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GALWAY 2019

Review: A Bump Along the Way

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- Shelly Love's debut feature is an entertaining comedy, bolstered by a lively performance by Northern Irish actress Bronagh Gallagher

Review: A Bump Along the Way
Lola Petticrew (left) and Bronagh Gallagher in A Bump Along the Way

The 31st Galway Film Fleadh hosted the international premiere of Shelly Love's debut feature, the Northern Irish comedy A Bump Along the Way. The film was screened as part of Irish feature competition and was crowned Best First Feature at the awards ceremony yesterday. Before working on this comedy, the Scottish helmer had been active as a choreographer and directed several short films, such as Strange Gold Shoes (2011), Betwixt and Between (2009) and The Forgotten Circus (2008).

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The story, penned in its entirety by first-time screenwriter Tess McGowan, is set in Derry and revolves around Pamela (Bronagh Gallagher), a boozy single mother in her forties whose buttoned-up teenage daughter Allegra (Lola Petticrew) disapproves of her carefree lifestyle and lack of long-term perspectives. Their relationship is quite fragile and is placed under even more strain when Pamela falls pregnant after a one-night stand with Barry, a 24-year-old plumber (Andy Doherty) who is not ready to take responsibility for his impending fatherhood.

The main strength of this movie is Bronagh Gallagher's histrionic talent: her character makes the film funny, poignant and heartfelt. Gallagher is a veteran of Irish cinema and got her first acting role back in 1990, starring in Frank Cvitanovich's television drama Dear Sarah, and she is best known for her portrayal of Bernie in Roddy Doyle's The Commitments (1996) and for a number of small parts in high-profile international productions, such as Pulp Fiction (1994), Divorcing Jack (1998) and Tristan & Isolde [+see also:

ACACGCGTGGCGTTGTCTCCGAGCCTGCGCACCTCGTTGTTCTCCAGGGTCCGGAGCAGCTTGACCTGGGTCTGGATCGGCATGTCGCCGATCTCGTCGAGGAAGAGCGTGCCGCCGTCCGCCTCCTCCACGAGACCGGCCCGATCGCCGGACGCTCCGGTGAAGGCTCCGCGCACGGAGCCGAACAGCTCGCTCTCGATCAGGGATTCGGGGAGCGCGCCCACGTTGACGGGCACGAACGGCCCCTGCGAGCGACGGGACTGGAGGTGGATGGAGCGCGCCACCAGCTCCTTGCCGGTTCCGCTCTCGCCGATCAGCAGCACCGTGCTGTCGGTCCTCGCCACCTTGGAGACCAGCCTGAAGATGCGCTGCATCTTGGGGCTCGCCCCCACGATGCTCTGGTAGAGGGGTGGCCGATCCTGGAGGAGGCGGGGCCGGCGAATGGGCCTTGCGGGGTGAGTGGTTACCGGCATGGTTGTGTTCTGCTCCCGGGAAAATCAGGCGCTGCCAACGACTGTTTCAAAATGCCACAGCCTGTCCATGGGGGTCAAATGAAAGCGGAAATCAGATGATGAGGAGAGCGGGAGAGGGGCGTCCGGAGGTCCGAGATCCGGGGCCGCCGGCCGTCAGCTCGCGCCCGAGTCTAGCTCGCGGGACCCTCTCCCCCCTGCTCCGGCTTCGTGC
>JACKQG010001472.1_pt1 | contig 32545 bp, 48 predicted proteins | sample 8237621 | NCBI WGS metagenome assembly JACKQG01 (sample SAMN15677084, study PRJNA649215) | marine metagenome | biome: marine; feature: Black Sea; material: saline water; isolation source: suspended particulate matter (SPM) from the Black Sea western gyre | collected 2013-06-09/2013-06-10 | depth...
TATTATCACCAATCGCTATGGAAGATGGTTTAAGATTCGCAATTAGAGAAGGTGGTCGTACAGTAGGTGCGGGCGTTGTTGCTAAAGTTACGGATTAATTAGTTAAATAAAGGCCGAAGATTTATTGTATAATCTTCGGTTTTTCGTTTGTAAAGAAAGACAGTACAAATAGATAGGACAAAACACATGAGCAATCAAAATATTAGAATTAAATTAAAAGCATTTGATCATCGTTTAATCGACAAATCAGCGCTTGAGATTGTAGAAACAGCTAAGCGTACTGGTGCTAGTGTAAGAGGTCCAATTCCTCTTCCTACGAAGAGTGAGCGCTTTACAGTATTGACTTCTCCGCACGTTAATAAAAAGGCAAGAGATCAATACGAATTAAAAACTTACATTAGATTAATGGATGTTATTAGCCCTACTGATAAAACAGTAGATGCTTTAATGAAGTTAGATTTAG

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(2006).

Even though the tropes chosen here are not the most original and have been widely explored by both the European and the North American film industries over the last 30 years – above all, the troubles and struggles of an immature single mother, the generational conflict, social prejudice and bullying at secondary school – the story is beautifully told and shot. Allegra's rebellious attitude as well as her chronic lack of self-esteem and spine also give us a feeling of déjà vu, as they are characteristics that have already been displayed in numerous teen dramas; nonetheless, her misbehaviour and reactions are credible, and effectively serve the development of the conflictual relationship with her mother.

In this respect, it is worth mentioning the commendable work of co-lead actress Petticrew and indeed the whole supporting cast, played by Mary Moulds, Dan Gordon, Andy Doherty, Gerard Jordan, Paddy C Courtney, Dylan Reid and Zara Devlin. They all contribute – to some extent – to building up the familiar, intimate atmosphere of the story, which provides the film with a number of funny moments but also tugs at the viewer's heartstrings.

On the whole, Shelly Love's debut feature is a pleasant, entertaining comedy. The characters are outspoken, genuine and create a feeling of great empathy. The pace of the narration is snappy and the dialogues are riveting: 90 minutes of laugh-out-loud scenes are guaranteed.

A Bump Along the Way was produced by Louise Gallagher (the sister of lead actress Bronagh) for British firm Gallagher Films, and was backed by Northern Ireland Screen and the Arts Council of Northern Ireland. The film will be released in Ireland on 30 August and is being distributed by Element Pictures.

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